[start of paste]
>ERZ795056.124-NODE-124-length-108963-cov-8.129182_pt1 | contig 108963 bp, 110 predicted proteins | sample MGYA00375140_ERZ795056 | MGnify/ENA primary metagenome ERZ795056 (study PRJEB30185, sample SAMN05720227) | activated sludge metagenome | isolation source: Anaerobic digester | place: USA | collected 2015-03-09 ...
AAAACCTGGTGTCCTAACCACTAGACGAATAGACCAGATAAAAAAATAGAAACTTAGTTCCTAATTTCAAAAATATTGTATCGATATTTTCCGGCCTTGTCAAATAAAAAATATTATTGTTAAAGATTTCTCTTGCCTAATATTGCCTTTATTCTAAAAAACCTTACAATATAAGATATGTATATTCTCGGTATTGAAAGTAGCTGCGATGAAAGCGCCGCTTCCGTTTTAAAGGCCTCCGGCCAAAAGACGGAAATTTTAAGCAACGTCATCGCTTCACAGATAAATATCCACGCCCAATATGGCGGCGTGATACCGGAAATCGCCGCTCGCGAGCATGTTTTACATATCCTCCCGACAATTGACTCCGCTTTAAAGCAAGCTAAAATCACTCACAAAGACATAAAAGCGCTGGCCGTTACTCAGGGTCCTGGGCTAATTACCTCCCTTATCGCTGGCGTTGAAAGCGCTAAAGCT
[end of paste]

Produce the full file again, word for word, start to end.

>ERZ795056.124-NODE-124-length-108963-cov-8.129182_pt1 | contig 108963 bp, 110 predicted proteins | sample MGYA00375140_ERZ795056 | MGnify/ENA primary metagenome ERZ795056 (study PRJEB30185, sample SAMN05720227) | activated sludge metagenome | isolation source: Anaerobic digester | place: USA | collected 2015-03-09 ...
AAAACCTGGTGTCCTAACCACTAGACGAATAGACCAGATAAAAAAATAGAAACTTAGTTCCTAATTTCAAAAATATTGTATCGATATTTTCCGGCCTTGTCAAATAAAAAATATTATTGTTAAAGATTTCTCTTGCCTAATATTGCCTTTATTCTAAAAAACCTTACAATATAAGATATGTATATTCTCGGTATTGAAAGTAGCTGCGATGAAAGCGCCGCTTCCGTTTTAAAGGCCTCCGGCCAAAAGACGGAAATTTTAAGCAACGTCATCGCTTCACAGATAAATATCCACGCCCAATATGGCGGCGTGATACCGGAAATCGCCGCTCGCGAGCATGTTTTACATATCCTCCCGACAATTGACTCCGCTTTAAAGCAAGCTAAAATCACTCACAAAGACATAAAAGCGCTGGCCGTTACTCAGGGTCCTGGGCTAATTACCTCCCTTATCGCTGGCGTTGAAAGCGCTAAAGCT